Published OnJanuary 27, 2018Can you run a records and information management program on post-classification and machine learning? Learn here.
I recently watched a demo of the IBM Watson natural language processing (NLP) tool that showed how it was used by police for criminal investigations at a Records and Information Management conference. I was struck by the fact that this fascinating tool may have led some Records and Information Managers in the audience to think that this was the new, disruptive way to manage records.
CAN YOU RUN A RECORDS AND INFORMATION MANAGEMENT PROGRAM ON POST-CLASSIFICATION AND MACHINE LEARNING?
IBM Watson can be looked at as a post-classification tool, representing a whole group of NLP tools often marketed under the Big Data umbrella. Post-classification tools use algorithms to produce classification for an information asset after the asset is created or stored. In fact, every major supplier and the open source community offers similar tools. This can even seem overwhelming for those in the eDiscovery space.
The demo was really impressive. It was almost as if Watson went through the test documents by magic— thereby identifying people, organizations, places, phone numbers and frequently used terms. A click on one of the filtered terms lists its occurrences across various documents. The tool also has the ability to produce graphics that connect interrelated terms visually. This is, of course, quite a departure from the rather minimalistic user interfaces typically found in electronic records management systems (ERMS).
What is attractive about potentially using such an analytics tool for Records and Information Management is its ability to reduce the complexity of information management processes, in particular, capturing metadata. It could:
- save us from lengthy discussions with information asset creators to get them to provide the right metadata and how and in what format its delivery should take place
- eliminate the need to design metadata structures for document types, simplifying forms management and the optical character recognition process (OCR) during scanning
- allow users to search for criteria originally not available for lookup
- provide the ability to search for important emails in the email archive or unstructured documents.
No doubt, adopting such a tool has the potential to appear to be a silver bullet for Records and Information Managers.
However, two things should be kept in mind: with a tool like Watson, you (a) buy into algorithms and (b) require these algorithms to build the structure that has not been created and provided upfront, i.e. during an on-boarding analysis processes. Or to summarize the two issues: what sort of structure is actually used or produced by such algorithms?
NLP and text mining algorithms (with impressive names like Latent Semantic Indexing or Naïve Bayes) work on a mathematical-statistical basis, building trees based on the frequency and proximity of terms in a given document or set of documents. Typically, they don’t work with pre-existing ontologies, and they don’t really understand what they recognize. The algorithms are able to identify amounts in documents, but what sort of amounts are they? This is left to human review to sort out, but at least these tools can provide us hints.
PRE-CLASSIFICATION IS STILL THE WAY TO GO FOR RECORDS AND INFORMATION MANAGEMENT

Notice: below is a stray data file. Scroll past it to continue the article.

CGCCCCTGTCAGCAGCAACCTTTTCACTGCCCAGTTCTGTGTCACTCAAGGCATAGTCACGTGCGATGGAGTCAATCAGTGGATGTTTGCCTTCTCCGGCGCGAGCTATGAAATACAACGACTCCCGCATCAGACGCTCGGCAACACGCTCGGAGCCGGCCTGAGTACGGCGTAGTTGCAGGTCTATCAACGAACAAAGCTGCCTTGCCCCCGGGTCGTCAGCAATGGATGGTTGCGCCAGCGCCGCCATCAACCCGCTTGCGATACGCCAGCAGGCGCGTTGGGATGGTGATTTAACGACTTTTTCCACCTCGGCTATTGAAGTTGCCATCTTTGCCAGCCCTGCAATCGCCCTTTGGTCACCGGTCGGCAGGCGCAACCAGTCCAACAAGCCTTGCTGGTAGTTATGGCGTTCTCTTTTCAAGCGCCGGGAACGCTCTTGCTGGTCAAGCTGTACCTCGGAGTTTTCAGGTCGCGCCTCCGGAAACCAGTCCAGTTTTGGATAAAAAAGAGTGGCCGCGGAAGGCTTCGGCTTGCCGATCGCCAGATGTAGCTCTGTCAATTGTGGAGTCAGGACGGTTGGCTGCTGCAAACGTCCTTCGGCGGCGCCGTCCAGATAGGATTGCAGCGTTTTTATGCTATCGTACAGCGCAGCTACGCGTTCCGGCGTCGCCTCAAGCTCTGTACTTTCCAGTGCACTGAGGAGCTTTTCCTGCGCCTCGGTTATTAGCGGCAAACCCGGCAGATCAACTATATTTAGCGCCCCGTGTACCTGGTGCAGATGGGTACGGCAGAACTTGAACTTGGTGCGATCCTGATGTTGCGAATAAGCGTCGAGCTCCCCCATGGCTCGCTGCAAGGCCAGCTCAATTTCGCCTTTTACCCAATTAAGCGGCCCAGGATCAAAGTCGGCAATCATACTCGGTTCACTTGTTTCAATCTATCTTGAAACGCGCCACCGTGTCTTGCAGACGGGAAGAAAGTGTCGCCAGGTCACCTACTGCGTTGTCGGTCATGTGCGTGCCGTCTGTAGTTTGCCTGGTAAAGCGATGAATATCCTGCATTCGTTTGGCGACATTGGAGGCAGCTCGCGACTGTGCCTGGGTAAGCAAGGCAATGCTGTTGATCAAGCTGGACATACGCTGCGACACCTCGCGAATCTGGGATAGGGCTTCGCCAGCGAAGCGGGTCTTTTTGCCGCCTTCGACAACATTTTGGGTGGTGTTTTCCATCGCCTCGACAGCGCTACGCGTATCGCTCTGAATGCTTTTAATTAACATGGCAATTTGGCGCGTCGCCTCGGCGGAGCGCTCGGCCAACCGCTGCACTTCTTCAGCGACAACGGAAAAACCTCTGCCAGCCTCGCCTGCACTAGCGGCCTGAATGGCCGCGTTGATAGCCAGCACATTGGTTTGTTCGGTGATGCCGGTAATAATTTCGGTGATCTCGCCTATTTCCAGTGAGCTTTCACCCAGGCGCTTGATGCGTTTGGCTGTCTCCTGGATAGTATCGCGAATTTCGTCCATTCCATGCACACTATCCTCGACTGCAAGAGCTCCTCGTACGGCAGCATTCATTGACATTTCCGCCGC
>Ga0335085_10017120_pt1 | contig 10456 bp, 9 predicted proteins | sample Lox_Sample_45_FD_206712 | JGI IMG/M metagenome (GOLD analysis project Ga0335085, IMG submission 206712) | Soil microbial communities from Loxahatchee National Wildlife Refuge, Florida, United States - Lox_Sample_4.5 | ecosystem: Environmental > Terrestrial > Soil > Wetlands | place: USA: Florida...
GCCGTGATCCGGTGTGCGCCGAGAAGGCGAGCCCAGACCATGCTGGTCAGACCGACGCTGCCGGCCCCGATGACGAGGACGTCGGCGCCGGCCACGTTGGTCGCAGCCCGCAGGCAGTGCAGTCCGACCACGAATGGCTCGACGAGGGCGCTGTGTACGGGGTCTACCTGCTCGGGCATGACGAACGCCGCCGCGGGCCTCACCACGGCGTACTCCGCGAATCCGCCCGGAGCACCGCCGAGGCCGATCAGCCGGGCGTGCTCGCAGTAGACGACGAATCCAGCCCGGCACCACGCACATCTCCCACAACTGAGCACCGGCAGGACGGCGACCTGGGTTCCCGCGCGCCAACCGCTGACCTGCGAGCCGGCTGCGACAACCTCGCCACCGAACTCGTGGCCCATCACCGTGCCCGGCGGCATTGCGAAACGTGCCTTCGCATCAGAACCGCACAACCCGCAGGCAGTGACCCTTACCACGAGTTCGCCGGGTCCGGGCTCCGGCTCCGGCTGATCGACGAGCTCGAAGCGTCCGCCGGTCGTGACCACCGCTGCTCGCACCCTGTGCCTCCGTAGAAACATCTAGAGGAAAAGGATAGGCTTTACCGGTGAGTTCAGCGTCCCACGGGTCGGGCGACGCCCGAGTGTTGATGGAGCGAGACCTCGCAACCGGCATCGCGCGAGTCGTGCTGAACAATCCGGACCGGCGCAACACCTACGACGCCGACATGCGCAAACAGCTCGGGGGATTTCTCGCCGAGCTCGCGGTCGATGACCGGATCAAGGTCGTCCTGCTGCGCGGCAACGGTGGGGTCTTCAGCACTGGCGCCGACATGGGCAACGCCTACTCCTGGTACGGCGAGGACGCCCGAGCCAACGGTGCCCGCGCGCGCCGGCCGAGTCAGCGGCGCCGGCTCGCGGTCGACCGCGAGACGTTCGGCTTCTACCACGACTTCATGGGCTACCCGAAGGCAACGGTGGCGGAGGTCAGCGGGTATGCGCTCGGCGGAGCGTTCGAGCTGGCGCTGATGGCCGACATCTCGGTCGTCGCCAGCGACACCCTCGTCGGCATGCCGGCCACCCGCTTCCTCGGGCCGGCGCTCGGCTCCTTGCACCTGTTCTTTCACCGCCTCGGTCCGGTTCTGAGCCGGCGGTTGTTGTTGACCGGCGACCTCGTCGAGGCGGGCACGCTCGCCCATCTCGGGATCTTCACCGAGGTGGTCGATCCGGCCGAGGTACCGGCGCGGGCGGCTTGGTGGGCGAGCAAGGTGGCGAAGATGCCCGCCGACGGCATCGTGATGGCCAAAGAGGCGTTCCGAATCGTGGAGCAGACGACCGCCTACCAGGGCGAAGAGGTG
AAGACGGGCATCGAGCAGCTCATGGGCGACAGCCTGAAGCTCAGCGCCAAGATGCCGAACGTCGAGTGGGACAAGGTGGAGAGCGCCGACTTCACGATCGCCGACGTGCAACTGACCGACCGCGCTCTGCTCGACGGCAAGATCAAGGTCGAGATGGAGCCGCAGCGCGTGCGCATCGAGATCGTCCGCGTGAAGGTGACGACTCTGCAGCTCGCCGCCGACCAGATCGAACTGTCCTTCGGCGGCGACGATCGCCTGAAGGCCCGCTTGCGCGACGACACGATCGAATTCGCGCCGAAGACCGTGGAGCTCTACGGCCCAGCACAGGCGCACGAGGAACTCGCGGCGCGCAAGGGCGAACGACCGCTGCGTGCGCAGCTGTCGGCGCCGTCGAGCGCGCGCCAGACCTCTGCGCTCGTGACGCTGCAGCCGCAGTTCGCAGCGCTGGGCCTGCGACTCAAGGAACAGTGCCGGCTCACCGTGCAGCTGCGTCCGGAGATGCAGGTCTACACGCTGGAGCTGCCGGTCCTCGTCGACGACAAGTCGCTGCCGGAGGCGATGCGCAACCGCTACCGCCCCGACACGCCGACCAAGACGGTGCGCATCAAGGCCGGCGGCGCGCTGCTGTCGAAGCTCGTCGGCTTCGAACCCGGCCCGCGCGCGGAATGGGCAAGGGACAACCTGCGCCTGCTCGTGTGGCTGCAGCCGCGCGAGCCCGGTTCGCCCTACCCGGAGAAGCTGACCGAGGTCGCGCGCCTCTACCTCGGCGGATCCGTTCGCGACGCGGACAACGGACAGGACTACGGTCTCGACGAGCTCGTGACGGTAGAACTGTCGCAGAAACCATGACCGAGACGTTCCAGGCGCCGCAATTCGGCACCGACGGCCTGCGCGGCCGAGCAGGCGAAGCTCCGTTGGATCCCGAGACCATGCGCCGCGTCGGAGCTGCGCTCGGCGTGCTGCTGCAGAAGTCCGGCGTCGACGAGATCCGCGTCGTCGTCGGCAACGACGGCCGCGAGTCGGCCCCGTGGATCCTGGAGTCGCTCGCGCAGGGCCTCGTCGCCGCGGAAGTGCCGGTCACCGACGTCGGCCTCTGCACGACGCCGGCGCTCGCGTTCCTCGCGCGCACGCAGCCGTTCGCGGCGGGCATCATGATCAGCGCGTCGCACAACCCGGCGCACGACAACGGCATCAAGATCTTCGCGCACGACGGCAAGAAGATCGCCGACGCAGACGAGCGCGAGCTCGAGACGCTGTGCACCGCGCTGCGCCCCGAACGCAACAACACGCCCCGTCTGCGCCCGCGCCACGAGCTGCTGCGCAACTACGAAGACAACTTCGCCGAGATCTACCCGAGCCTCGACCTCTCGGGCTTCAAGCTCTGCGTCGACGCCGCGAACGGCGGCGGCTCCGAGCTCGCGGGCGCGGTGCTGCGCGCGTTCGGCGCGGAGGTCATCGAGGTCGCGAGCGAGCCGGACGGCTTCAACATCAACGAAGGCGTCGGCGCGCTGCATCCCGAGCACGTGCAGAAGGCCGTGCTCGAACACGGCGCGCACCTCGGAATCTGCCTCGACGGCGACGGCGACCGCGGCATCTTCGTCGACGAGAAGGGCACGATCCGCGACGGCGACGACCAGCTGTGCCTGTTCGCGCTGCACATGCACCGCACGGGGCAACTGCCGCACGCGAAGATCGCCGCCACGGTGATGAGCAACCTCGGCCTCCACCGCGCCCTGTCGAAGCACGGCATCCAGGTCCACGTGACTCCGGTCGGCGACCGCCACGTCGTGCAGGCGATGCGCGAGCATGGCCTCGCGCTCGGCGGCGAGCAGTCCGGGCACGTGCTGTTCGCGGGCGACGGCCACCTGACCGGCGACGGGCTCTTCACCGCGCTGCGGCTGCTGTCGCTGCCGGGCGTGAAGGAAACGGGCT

The classification structure for Watson is determined by its algorithms, whose outcomes are somehow unpredictable. Tools like Watson are widespread in the forensics and e-discovery communities, as these domains are often interested in unknown bits of information in datasets. But for Records and Information Management usage, this approach is simply not good enough. Precision and recall seem too arbitrary that they could truly satisfy the findability requirement stipulated in ARMA’s General Record Keeping Principles, for example.
For simplicity, I am defining a record as something that it is created by a business process. Consequently, as much as business processes are defined and executed in a controlled environment, properties found in records and their metadata are also well known, and their possible values are actually restricted. Here are some of those properties:
- client ID
- transaction number
- transaction type
- privacy level
It is fairly intuitive what the metadata terms above mean. The size of their value sets (i.e. possible values) may differ dramatically, from a handful (privacy classification) to perhaps billions (transaction numbers) but both represent restricted value sets and not free, unstructured text. There is semantic behind these properties. Additionally, client IDs and transaction numbers may overlap in terms of format and value, creating serious problems for post-classification algorithms.
Pre-classification, or classifying information before creating or storing it, is clearly still the way to go for Records and Information Management professionals. Declaring the semantics of each required metadata property that describes a record and promotes finding it, and having the business process owner and the producing application to supply the correct values, remains an indispensable activity even in times of “machine learning”.
That said, I would not encourage you to dismiss of NLP or text mining. These tools can be very helpful if you need to classify, say, millions of office documents on shared drives or Sharepoints. But make sure it is you, the information professional, who can supply the terms, taxonomies, ontologies and document types of the knowledge domain to the analytics tool so the classification does not become arbitrary. It’s all about creating well-understood, intended structure.